There are several states of matter, most commonly solid, liquid, and gas (and less-commonly noted, plasma). To go from one state to another, thermodynamics alters the molecules that make up a substance. For example, if you put a block of ice (solid) in a pan on a hot stove, it would first melt (liquid), then boil, eventually becoming steam (gas). However, the sublimation process changes a substance from a solid to a gaseous state, skipping the liquid state. The most commonly known form of sublimation is dry ice, or solid carbon dioxide. When dry ice begins to warm, the solid breaks down into gaseous carbon dioxide, skipping the liquid state (due to some cool science stuff concerning atmospheric pressure and molecular freeze/melt/boiling points).
Dye-sublimation printing follows the same laws of science as dry ice, although through different means. Dye-sub requires a specific type of ink, called aqueous ink, using water as a base to move and hold the pigment (color). Printing first to specially formulated paper, the image appears reversed, and the color looks dull with minimal contrast. The printed image is then placed print side down onto the face of fabric to run through a large heat press comprised of many rollers, a central, oil-heated drum, and a strip of felted material which cleans the drum of any remaining fabric particles after pressing. Due to the chemical composition of synthetic polymers, and optimal temperatures near 400 degrees Fahrenheit, fabrics best suited to this process are composed of polyester, fashioned for use in clothing, furniture, and countless more applications. The combined heat, pressure, and dwell time (speed), cause the printed image to sublimate from the paper to the fabric, changing from solid on the paper to gas particles which bond with the fabric polymers, at settings which differ for each fabric style. As the paper separates from the fabric, the big change is revealed – the image appears right side up with rich, high-contrast color.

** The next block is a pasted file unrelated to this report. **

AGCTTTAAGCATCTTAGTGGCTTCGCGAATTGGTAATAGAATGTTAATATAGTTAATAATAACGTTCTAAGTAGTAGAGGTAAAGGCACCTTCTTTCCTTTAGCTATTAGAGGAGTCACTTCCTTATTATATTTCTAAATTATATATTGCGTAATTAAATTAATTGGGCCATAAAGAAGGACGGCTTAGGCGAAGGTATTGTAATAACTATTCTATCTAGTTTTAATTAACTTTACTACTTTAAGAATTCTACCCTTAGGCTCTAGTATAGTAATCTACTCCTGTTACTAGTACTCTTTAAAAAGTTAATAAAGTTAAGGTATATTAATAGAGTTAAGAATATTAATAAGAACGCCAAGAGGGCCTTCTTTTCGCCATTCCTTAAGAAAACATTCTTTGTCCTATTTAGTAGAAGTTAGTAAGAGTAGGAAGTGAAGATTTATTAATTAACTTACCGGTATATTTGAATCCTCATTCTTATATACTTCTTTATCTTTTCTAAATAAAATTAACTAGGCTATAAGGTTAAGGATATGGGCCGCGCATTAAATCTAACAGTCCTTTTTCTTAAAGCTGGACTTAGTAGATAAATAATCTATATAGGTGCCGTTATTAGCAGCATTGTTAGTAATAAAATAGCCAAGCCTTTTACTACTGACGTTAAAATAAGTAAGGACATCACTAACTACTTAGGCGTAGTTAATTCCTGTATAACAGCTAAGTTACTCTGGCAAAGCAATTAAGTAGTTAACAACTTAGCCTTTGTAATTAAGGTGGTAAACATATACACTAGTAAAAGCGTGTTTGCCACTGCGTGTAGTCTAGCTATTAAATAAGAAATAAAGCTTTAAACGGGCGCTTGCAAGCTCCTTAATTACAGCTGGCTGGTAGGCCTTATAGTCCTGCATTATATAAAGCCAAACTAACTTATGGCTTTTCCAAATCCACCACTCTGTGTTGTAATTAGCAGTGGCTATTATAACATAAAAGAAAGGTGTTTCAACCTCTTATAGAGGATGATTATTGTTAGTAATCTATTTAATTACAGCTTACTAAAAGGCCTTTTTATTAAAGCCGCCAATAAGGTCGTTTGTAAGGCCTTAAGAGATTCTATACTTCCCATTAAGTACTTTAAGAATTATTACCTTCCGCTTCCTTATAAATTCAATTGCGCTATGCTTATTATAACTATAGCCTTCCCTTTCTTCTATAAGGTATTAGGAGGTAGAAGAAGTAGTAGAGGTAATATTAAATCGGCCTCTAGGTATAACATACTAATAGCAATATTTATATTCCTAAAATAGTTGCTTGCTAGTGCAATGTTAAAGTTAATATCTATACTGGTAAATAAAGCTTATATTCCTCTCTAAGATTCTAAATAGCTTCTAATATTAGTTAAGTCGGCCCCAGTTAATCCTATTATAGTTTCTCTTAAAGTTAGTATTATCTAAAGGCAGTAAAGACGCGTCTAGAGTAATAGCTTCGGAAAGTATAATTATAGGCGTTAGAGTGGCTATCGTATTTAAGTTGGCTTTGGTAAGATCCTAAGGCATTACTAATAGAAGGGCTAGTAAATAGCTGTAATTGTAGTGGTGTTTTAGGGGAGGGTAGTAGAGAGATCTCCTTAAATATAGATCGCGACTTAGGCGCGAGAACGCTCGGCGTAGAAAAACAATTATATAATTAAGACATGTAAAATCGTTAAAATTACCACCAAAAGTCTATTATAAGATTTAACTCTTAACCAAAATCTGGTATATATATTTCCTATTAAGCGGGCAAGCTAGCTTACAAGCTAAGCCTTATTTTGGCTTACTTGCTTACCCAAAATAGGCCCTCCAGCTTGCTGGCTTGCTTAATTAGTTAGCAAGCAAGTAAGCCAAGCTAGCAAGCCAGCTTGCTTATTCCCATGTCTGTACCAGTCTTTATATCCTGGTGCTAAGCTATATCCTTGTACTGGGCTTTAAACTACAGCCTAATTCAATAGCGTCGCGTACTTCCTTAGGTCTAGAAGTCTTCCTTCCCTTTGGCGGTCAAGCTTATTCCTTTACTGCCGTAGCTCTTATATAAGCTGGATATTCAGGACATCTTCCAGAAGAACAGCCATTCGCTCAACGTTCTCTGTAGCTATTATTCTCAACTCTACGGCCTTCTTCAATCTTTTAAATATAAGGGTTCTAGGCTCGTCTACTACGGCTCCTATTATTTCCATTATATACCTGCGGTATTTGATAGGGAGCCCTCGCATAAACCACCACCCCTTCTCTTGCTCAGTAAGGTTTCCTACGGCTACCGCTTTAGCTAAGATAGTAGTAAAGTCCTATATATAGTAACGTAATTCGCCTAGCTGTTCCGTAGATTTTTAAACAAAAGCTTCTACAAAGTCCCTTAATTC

During the sublimation process, the printed image evaporates, creating pigment gas, which fuses to the fabric, making the final print permanent. The dyed fabric can be washed, rubbed, heated, cooled, and stretched, but your print will not come off, making this one of the more durable forms of printing today. Additionally, you get a broader range of texture, styles, and versatility, with the only major drawback courtesy of that pesky sun, whose UV rays will fade dye-sub fabric with prolonged, direct sun exposure.
With dye-sublimated fabrics, imagination is the limit. Fashion designers use dye-sub fabrics for intricate designs on swimsuits, accessories, and any additional articles from the runway to store aisles. Interior designers create custom upholstery, wall coverings, and environmental aesthetics. Table runners, banners, billiard tables, canvas prints, acoustical tile, flags, trade show displays – the applications are vast and varied.